Avalon Take 2
The initial promise of Windows Presentation Foundation (WPF) got somewhat muddled in the execution. With WPF 3.0 (aka Avalon), many developers were unclear on what to do with the Windows client technology, and the majority didn't have the skills (manual coding and hardcore XAML) or tools (in progress Visual Designer) to use it. With WPF 4.0 and Visual Studio (VS) 2010 expected in beta next month, developers can look forward to drastic improvements.
Microsoft is bringing the drag-and-drop databinding that appeared in VS 2005 for Windows Forms to WPF in VS 2010. The WPF tooling will support entities from the new ADO.NET Entity Data Model in VS 2008 SP1 as one of the options in the data sources window, along with DataSets and Web services. Now you can wire the controls in your application to your database and other data sources in a reasonable amount of time -- RAD, anyone? Milind Lele, a program manager on the Visual Studio Pro Tools team, explains more about this functionality on channel 9 and in his blog.
For Microsoft, the stakes have never been higher. WPF 4.0 is the new face of VS 2010. As most developers know by now, Microsoft has rebuilt the VS 2010 UI shell on its emergent technology. Several developers commented on the new look and their expectations in the "IDE Evolution" cover story in this month's Visual Studio Magazine.
As Mary Jo Foley explained in her blog back in 2006, the codename for the original WPF, "Avalon," is an area in medieval England known for the hardest "cider." This time around, developers can utter a collective sigh of relief as the VS 2010 WPF Designer tooling (aka "Cider") ostensibly eliminates some of the headaches that the earlier versions caused.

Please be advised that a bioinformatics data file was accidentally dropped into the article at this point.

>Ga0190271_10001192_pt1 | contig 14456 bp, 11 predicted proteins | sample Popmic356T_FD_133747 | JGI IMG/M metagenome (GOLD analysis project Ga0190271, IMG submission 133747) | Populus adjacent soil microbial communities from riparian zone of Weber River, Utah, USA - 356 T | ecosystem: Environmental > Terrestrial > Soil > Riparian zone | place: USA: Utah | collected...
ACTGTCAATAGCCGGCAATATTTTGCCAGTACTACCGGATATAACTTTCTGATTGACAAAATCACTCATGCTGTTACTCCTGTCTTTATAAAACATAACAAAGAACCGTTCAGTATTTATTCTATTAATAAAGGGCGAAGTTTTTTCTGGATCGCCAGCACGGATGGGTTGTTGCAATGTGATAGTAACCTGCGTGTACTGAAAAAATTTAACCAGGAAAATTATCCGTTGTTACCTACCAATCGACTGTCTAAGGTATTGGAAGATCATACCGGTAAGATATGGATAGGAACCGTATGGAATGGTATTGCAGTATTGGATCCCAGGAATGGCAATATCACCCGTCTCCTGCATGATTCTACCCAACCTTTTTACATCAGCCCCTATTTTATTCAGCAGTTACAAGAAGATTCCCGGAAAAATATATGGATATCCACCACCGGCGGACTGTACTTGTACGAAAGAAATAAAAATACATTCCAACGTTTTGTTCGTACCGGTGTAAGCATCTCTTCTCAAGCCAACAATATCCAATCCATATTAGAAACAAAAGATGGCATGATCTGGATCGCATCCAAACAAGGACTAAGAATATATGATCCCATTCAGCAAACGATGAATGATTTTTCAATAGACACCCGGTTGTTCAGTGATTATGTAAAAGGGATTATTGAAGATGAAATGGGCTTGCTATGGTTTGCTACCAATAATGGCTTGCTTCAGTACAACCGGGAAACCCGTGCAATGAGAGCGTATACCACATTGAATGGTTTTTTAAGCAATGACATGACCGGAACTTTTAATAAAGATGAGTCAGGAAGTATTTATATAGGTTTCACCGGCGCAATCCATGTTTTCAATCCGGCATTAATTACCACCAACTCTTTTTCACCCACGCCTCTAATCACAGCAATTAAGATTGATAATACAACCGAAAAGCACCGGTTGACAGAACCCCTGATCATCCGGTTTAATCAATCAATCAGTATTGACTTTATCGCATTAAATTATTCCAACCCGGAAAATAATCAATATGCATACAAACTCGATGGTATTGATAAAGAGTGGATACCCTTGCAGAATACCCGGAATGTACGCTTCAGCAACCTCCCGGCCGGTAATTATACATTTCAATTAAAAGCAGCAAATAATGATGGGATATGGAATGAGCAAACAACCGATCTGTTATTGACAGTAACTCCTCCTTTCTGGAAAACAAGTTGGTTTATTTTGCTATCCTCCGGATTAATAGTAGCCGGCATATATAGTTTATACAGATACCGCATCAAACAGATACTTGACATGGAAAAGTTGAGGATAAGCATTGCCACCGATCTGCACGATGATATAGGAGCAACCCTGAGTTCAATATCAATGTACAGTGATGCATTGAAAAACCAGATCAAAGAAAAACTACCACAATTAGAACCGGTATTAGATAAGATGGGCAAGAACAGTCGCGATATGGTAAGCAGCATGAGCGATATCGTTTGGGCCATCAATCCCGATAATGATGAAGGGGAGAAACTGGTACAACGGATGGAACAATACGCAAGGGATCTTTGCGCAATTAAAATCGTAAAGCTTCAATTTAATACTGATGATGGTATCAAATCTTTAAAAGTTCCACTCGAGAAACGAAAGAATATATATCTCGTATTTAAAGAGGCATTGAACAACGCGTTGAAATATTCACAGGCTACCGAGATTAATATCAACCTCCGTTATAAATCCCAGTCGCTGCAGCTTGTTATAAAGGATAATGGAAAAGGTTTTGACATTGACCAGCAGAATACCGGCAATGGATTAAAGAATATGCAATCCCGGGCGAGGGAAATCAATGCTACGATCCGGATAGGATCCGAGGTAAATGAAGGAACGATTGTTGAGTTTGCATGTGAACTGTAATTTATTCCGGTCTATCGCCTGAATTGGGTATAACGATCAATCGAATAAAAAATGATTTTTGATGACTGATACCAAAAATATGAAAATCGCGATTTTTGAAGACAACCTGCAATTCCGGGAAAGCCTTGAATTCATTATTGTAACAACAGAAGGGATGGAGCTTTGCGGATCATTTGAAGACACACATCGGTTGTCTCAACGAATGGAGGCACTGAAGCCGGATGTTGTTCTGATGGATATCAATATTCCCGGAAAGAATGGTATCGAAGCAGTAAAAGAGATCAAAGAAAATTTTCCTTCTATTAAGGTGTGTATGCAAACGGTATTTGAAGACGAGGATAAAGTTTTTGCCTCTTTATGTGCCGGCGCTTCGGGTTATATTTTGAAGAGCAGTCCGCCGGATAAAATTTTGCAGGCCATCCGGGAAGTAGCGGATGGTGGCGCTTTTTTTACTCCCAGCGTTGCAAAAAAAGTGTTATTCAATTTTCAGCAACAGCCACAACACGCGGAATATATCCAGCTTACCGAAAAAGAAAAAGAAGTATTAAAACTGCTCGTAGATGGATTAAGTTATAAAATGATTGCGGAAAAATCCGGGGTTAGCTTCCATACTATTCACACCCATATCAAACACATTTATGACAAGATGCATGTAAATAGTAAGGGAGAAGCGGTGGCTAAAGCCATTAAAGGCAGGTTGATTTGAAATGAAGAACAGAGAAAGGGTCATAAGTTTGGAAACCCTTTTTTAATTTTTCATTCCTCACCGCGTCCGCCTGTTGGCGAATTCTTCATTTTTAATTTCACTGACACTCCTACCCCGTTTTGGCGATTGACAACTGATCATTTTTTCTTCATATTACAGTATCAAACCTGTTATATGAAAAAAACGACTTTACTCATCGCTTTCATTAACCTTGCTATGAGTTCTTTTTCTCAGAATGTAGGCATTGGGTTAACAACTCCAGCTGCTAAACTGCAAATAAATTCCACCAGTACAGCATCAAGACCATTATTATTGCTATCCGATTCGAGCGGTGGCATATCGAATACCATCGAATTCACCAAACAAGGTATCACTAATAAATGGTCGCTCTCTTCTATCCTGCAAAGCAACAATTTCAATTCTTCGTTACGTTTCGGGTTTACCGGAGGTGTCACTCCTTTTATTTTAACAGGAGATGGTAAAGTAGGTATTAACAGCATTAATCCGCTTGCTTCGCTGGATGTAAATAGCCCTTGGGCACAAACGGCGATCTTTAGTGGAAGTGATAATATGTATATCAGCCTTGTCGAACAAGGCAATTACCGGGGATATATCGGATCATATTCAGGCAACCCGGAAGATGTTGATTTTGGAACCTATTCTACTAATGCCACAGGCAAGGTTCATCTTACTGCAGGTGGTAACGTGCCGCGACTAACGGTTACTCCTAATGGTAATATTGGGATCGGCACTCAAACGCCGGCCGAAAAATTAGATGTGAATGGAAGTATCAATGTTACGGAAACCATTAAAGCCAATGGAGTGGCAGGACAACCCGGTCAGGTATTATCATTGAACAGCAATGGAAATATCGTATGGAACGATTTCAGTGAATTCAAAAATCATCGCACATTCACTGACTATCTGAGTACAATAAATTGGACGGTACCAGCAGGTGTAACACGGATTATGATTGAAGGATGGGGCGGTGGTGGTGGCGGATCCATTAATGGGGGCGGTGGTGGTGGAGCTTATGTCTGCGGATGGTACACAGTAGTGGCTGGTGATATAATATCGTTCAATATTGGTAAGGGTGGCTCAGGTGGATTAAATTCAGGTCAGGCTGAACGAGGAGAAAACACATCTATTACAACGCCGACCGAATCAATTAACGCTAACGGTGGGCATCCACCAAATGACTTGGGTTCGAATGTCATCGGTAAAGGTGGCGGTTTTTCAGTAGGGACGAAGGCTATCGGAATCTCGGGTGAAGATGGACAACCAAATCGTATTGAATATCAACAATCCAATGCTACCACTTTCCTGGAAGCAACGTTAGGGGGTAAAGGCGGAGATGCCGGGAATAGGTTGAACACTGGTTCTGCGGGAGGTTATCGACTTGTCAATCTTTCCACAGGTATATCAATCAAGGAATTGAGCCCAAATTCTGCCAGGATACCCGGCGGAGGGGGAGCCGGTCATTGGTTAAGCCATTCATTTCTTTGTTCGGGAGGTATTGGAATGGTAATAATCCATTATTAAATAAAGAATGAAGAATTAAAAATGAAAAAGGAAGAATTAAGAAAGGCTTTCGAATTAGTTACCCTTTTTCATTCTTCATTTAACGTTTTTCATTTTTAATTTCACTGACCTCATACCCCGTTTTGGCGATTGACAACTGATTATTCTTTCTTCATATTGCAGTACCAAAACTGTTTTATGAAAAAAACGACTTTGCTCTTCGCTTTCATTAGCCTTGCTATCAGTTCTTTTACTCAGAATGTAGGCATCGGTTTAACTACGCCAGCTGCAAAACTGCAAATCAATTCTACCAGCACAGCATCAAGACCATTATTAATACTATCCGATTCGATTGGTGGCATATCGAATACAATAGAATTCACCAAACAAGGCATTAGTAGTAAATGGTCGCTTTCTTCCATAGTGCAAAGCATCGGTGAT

"I think Visual Studio 2010 is going to bring a much better way of doing databinding in the editor, better layout in the editor, better property editing in the editor," said Infragistics Director of Product Management Jason Beres in an interview last month. Beres expects the databinding improvements to drive WPF adoption.
"If you look at VS 2008 as version 1 for WPF development, this is version 2, where they have gotten a lot of feedback and they are going to implement it," he said.
This week, Infragistics is releasing a milestone upgrade to its NetAdvantage for .NET 2009 Volume 1. The suite provides controls and tooling for WPF, WinForms, ASP.NET and, in June, Silverlight 3 line-of-business controls. Infragistics is also focused on parity between the tooling for various platforms -- the new xamDataGrid, for example, is similar for both WinForms and WPF.
"That is sort of where we are going," said Anthony Lombardo, Infragistics' lead technology evangelist, earlier this week. "We're also bringing more Excel-like functionality into the grid controls," he said, pointing to areas such as the filter UIs.
Even so, with so many platforms to choose from for line-of-business apps, how can developers pick the right tooling for their Windows client and RIA applications? Silverlight 3 will run outside of the browser. And some developers think that WPF can be used for Web apps because it runs inside of the browser, according to Lombardo.
"You look at Silverlight running outside of the browser -- is that a rich client app? It's not really," he said. "There's still parts of the framework that you cannot do even running outside of the browser. You are going to have a sandbox. It is going to be difficult to do certain things that you can do with WPF easily. There are going to be reasons to choose one platform over another."
With WPF 4.0, Silverlight 3, ASP.NET 4.0 and VS 2010 incoming, how do you weigh the tradeoffs and make the best technology decisions for your apps? Express your tips, hard-won experience or frustrations on the Web below or contact me directly at firstname.lastname@example.org.
Posted by Kathleen Richards on 04/07/2009 at 1:15 PM